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Poor nutritional status correlates with mortality and worse postoperative outcomes in patients with femoral neck fractures

an observational study in a large UK teaching hospital

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Patients who sustain neck of femur fractures are at high risk of malnutrition. Our intention was to assess to what extent malnutrition was associated with worse patient outcomes.


A total of 1,199 patients with femoral neck fractures presented to a large UK teaching hospital over a three-year period. All patients had nutritional assessments performed using the Malnutrition Universal Screening Tool (MUST). Malnutrition risk was compared to mortality, length of hospital stay, and discharge destination using logistic regression. Adjustments were made for covariates to identify whether malnutrition risk independently affected these outcomes.


Inpatient mortality was 5.2% (35/678) in the group at low risk of malnutrition, 11.3% (46/408) in the medium-risk group, and 17.7% (20/113) in the high-risk group. Multivariate analysis showed each categorical increase in malnutrition risk independently predicted inpatient mortality with an odds ratio (OR) of 1.59 (95% confidence interval (CI) 1.14 to 2.21; p = 0.006). An increased mortality rate persisted at 120 days post-injury (OR 1.64, 95% CI 1.20 to 2.22; p = 0.002). There was a stepwise increase in the proportion of patients discharged to a residence offering a greater level of supported living. Multivariate analysis produced an OR of 1.34 (95% CI 1.03 to 1.75; p = 0.030) for each category of MUST score. Median length of hospital stay increased with a worse MUST score: 13.9 days (interquartile range (IQR) 8.2 to 23.8) in the low-risk group; 16.6 days (IQR 9.0 to 31.5) in the medium-risk group; and 22.8 days (IQR 10.1 to 41.1) in the high-risk group. Adjustment for covariates revealed a partial correlation coefficient of 0.072 (p = 0.008).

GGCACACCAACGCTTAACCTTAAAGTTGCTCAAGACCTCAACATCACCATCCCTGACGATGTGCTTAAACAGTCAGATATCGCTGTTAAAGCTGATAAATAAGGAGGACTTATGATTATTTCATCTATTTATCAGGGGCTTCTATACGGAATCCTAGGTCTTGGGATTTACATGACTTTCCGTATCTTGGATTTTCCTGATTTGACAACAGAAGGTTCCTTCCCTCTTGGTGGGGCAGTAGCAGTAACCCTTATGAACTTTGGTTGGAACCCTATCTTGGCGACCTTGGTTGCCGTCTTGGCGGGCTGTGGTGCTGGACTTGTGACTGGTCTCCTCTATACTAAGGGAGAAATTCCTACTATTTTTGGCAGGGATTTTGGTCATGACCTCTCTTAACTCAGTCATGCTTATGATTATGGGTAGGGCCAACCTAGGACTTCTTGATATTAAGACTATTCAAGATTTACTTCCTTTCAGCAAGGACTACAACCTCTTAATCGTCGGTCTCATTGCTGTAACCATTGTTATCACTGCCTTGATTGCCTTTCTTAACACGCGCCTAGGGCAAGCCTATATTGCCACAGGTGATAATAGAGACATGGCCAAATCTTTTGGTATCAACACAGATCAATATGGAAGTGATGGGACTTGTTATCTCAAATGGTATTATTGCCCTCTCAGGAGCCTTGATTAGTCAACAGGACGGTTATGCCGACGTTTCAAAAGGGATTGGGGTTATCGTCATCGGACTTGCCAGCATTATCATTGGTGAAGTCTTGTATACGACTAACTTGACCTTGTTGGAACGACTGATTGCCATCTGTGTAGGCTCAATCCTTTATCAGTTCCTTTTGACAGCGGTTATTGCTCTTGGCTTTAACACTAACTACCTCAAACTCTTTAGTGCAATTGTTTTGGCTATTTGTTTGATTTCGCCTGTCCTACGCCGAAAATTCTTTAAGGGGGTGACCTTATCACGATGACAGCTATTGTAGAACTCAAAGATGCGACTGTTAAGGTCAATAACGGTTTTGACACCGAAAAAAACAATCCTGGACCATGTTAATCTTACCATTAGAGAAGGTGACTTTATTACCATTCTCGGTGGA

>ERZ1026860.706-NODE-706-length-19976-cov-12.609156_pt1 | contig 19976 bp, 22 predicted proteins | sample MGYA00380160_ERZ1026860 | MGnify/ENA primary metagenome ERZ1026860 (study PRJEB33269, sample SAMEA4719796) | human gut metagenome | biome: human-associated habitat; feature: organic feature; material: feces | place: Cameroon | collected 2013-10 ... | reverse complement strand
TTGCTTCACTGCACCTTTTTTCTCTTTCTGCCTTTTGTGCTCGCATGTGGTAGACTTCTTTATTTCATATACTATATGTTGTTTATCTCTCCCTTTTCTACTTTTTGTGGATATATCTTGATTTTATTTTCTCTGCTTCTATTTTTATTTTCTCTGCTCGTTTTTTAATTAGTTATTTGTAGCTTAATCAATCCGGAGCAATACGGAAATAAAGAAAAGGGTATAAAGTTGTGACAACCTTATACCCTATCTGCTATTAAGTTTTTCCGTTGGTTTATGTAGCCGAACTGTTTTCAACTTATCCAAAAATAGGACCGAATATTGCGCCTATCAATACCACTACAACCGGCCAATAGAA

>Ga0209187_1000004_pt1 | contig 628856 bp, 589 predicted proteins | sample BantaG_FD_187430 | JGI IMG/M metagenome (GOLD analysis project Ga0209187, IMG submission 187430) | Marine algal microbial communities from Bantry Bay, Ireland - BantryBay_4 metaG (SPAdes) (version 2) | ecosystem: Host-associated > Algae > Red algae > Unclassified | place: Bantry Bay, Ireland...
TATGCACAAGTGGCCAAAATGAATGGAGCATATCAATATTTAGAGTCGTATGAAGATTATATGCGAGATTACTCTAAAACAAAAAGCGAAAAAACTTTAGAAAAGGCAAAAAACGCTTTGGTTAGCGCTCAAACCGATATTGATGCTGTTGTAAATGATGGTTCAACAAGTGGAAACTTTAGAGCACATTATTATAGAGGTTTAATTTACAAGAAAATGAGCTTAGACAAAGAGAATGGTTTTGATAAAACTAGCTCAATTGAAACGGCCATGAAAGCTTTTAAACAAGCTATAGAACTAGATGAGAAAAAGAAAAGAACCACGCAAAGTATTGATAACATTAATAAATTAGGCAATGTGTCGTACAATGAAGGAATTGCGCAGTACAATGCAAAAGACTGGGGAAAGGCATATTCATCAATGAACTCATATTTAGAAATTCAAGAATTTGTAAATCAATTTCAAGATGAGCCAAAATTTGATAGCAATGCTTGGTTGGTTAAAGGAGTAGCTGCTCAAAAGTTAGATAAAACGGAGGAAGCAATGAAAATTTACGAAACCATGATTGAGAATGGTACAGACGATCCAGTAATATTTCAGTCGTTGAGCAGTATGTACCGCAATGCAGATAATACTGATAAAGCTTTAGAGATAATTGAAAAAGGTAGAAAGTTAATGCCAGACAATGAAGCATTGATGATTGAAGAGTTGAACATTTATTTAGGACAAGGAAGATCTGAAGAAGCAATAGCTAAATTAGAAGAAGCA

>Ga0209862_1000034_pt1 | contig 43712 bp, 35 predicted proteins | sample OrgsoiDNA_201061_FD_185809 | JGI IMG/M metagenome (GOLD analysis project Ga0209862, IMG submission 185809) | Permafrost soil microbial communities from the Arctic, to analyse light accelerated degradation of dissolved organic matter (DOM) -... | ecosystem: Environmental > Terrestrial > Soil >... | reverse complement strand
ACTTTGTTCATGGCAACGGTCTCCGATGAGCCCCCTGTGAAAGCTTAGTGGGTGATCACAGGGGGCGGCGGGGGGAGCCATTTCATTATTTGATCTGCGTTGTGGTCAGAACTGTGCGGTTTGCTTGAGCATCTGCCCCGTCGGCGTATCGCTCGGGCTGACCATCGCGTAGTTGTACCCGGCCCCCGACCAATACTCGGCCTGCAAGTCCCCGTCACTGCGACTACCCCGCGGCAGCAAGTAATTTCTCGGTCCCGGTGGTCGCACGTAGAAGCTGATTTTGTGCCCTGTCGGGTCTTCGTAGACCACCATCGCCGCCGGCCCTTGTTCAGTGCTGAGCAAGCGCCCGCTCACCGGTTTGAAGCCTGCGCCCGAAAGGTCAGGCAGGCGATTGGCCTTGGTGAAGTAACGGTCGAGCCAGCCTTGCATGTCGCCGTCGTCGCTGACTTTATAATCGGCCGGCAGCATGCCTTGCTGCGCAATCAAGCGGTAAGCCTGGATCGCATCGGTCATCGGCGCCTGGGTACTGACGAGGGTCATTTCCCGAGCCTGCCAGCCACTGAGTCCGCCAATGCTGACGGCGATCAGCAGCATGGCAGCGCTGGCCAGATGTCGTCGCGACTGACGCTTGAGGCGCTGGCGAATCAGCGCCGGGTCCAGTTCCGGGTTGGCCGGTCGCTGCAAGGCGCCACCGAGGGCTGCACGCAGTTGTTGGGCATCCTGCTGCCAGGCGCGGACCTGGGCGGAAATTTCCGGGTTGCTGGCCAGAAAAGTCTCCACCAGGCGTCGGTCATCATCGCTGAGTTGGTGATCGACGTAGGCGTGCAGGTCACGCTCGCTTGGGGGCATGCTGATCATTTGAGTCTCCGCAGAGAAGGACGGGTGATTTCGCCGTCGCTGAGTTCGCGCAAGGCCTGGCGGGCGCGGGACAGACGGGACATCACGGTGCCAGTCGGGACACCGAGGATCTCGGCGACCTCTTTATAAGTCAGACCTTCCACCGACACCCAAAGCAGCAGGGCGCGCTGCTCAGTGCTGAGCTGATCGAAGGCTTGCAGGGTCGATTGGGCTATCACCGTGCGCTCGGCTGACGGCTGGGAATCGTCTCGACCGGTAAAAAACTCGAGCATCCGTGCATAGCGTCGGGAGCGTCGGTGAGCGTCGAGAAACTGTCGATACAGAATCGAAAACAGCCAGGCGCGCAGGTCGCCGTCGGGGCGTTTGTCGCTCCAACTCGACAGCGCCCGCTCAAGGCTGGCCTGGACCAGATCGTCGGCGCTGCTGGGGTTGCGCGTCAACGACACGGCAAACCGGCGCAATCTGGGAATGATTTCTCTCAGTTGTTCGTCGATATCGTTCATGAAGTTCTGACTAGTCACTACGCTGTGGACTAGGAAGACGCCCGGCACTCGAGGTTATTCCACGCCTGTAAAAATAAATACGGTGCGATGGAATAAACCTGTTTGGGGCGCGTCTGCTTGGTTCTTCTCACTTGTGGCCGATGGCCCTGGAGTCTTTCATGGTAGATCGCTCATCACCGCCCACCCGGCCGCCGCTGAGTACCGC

A higher risk of malnutrition independently predicted increased mortality, length of hospital stay, and discharge to a residence offering greater supported living after femoral neck fracture.

Cite this article: Bone Joint J 2021;103-B(1):164–169.

Correspondence should be sent to Mr Lawrence O'Leary. E-mail:

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